At least one of the mechanisms by which AZX100 exerts these cellular effects has been recently identified. Phosphopeptide analogues of HSP20, but not scrambled or nonphosphorylated control peptides bind to the intracellular scaffolding protein, 14-3-3 (Dreiza et al., 2005). The binding of phosphorylated HSP20 competes with the binding of another protein, phospho-cofilin, to 14-3-3 (Dreiza et al., 2005). When not bound to 14-3-3, cofilin becomes dephosphorylated and activated as an actin-depolymerizing protein. This leads to disruption of the actin cytoskeleton. The cytoskeleton represents, therefore, a promising therapeutic target to reduce the expression of CTGF and excessive scar formation. Hence, we postulated that AZX100 might ameliorate the fibrotic effects of TGF-β1, and possibly other mediators of fibrosis. To date, there are no therapeutic drugs available that target the cytoskeleton as a means to prevent excessive scarring and fibrosis.
The concentration of TGF-β1 necessary to increase CTGF expression in keloid fibroblasts after 24 hours was determined. No significant increase (P<0.05) in the CTGF expression was observed when cells were stimulated with 0.62 ng ml−1 TGF-β1. At 1.2 and 2.5 ng ml−1, TGF-β1 significantly (P<0.05) increased CTGF expression in a dose-dependent manner (Figure 1a and b).
We next evaluated the effect of AZX100 on the expression of CTGF and type I collagen in TGF-β1-stimulated cells. At 50 µm, AZX100 decreased the TGF-β1-induced expression of both CTGF and collagen by 33.6 ± 11.1 and 34.2 ± 18.5%, respectively (P<0.05) when cells were stimulated with 1.2 ng ml−1 of TGF-β1 (Figure 1c–e). Lower concentrations of AZX100 had no effect (data not shown). A comparable reduction of CTGF and collagen (24 ± 7.4 and 32.4 ± 11.1%, respectively) was observed with AZX100 (50 µm) treatment at a higher dose of TGF-β1 (2.5 ng ml−1; Figure 1c–e). The experiments were conducted with cells from three different patients, and consistent results were obtained.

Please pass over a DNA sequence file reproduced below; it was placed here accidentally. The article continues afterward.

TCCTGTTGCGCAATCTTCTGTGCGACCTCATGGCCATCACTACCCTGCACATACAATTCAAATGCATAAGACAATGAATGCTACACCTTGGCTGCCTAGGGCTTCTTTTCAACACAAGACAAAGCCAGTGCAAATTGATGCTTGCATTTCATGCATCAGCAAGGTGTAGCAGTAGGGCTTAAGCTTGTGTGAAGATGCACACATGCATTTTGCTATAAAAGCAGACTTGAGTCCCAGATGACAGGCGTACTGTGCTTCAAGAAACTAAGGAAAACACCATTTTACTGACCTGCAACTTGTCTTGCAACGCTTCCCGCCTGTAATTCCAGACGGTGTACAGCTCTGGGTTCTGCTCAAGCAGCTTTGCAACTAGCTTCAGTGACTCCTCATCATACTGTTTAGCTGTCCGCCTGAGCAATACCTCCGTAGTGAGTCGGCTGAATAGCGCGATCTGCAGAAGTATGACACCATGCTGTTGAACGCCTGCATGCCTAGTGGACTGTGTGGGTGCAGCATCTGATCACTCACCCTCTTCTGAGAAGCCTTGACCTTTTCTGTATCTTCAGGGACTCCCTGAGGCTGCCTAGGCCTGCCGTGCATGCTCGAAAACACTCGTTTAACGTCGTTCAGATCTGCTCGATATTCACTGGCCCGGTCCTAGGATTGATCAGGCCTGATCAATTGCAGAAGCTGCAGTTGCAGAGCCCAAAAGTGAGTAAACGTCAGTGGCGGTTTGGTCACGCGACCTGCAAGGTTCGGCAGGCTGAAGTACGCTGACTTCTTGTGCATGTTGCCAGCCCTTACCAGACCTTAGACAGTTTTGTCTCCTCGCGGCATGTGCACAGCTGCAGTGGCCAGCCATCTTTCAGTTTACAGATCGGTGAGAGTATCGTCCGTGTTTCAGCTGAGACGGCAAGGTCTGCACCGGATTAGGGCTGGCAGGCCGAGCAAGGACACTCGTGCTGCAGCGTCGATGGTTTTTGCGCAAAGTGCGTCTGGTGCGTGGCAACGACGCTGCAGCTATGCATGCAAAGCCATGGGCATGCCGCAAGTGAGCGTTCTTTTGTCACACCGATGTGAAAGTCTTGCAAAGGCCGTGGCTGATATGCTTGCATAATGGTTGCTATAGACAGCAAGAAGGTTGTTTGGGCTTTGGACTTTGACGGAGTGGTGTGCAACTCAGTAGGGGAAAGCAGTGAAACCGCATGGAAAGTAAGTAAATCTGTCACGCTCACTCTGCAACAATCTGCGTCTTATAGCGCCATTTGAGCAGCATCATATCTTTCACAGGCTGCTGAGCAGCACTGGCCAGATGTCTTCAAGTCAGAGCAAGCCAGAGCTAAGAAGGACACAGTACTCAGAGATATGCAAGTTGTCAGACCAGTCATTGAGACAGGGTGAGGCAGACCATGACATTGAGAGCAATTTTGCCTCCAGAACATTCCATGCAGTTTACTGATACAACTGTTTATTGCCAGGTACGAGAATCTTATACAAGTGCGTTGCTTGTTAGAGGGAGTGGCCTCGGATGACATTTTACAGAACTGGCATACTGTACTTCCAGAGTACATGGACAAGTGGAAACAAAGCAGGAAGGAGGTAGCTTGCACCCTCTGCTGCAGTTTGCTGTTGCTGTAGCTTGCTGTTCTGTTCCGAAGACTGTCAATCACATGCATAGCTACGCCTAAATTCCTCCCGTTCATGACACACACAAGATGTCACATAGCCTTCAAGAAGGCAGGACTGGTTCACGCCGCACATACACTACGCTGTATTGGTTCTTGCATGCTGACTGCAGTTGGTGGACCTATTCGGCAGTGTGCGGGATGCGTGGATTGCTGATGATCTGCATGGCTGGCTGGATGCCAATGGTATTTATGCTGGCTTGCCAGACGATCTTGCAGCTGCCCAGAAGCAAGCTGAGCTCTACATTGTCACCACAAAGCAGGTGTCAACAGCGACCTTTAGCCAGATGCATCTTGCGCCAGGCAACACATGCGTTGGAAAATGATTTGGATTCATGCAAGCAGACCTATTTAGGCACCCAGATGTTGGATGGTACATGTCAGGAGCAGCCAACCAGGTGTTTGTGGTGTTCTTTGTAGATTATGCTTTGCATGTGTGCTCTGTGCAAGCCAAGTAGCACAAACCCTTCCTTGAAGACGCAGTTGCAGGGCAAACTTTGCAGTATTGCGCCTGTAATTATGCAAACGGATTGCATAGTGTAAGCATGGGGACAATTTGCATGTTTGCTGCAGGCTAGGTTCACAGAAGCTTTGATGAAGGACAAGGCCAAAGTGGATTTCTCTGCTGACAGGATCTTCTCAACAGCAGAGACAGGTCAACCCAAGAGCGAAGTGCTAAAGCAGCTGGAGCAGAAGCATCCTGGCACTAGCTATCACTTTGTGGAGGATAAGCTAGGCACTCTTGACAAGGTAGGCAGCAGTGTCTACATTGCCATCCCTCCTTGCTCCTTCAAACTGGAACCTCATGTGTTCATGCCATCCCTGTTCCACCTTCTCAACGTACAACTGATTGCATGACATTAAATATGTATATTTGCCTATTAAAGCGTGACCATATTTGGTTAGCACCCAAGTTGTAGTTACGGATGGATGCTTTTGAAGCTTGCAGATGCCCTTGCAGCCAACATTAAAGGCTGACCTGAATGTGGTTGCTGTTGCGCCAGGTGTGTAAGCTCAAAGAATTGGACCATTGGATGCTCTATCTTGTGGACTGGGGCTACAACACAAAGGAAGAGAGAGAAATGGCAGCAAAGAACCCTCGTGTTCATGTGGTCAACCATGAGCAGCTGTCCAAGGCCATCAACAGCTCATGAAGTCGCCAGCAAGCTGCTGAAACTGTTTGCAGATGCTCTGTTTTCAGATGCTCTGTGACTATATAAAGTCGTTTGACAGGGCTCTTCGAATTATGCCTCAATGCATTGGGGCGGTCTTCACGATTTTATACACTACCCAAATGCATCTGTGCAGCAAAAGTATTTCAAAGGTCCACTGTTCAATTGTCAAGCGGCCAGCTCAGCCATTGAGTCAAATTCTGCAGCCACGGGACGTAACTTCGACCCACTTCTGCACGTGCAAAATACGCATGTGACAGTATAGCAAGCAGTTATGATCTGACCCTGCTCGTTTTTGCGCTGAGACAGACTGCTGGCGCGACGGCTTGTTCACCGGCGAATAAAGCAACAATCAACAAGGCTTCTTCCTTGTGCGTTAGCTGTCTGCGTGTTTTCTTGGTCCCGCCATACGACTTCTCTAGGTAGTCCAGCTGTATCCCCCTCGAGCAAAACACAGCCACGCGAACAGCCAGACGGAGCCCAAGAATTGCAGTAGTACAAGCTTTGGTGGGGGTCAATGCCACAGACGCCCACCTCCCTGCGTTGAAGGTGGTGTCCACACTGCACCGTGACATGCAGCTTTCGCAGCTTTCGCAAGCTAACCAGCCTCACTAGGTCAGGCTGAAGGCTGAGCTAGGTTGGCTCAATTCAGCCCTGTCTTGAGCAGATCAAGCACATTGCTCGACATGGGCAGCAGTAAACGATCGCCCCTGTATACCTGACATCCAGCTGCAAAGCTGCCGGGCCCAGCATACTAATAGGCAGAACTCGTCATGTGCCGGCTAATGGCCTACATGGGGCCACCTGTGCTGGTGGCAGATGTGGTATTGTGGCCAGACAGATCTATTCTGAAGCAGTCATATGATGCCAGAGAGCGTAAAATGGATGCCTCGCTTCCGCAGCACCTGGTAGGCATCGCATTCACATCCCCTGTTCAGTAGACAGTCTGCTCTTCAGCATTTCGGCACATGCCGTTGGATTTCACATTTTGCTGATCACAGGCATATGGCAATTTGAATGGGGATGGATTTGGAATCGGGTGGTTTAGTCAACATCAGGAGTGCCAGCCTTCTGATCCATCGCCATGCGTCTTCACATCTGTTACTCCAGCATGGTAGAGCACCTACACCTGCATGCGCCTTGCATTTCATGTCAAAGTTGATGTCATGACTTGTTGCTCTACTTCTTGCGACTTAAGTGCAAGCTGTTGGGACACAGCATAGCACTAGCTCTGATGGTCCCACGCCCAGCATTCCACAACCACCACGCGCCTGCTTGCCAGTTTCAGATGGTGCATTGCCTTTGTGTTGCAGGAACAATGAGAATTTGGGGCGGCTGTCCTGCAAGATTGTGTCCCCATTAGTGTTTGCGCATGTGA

To ensure that the PTD is necessary, but not sufficient for AZX100 activity, the following control peptides were used: the HSP20 phosphopeptide (without a PTD) and the PTD (YARAAARQARA) alone. Neither the HSP20 phosphopeptide nor the transduction domain alone had an effect on TGF-β1-induced expression of CTGF and collagen expression (Figure 1c–e).
Besides TGF-β, many other substances released at the wound-healing site have profibrotic activity and stimulate the expression of CTGF, including lysophosphatidic acid (LPA), thrombin, and endothelin (ET). Hence, the effect of AZX100 on CTGF and collagen expression induced by these additional profibrotic agents was examined. The expression of CTGF and collagen was 1.7-fold higher after ET (50 nm) stimulation compared to untreated (control) cells, whereas LPA (25 µm) stimulation led to a 2.0 and 2.1 times higher CTGF and collagen expression, respectively. Thrombin, on the other hand, had no effect on the expression of CTGF or collagen (Figure 2a–c). AZX100 treatment significantly inhibited the ET and LPA-induced increases in CTGF and collagen (Figure 2d–f). Thus, AZX100 inhibits CTGF and collagen expression induced by multiple profibrotic agonists.
As an intact actin cytoskeleton is needed for CTGF expression, we next examined the effect of AZX100 on stress fiber formation. Staining of the actin cytoskeleton with Alexa 450 phalloidin revealed that keloid fibroblasts had robust stress fibers, which were enhanced by TGF-β1 stimulation (Figure 3a, c and e). AZX100 treatment led to decreased stress fiber staining and altered the morphology of the cells that were either untreated (Figure 3b) or stimulated with TGF-β1 at 1.2 ng ml−1 (Figure 3d). The effect of AZX100 was not as strong on cells stimulated with 2.5 ng ml−1 of TGF (Figure 3f). No signs of cell detachment were observed after 3 days, showing that the effect of the peptide is not associated with cell death (Figure 3g). Similar decreases in stress fibers have been observed in response to AZX100 treatment when other mediators (LPA or serum) are used to stimulate stress fiber formation in 3T3 fibroblasts (Dreiza et al., 2005).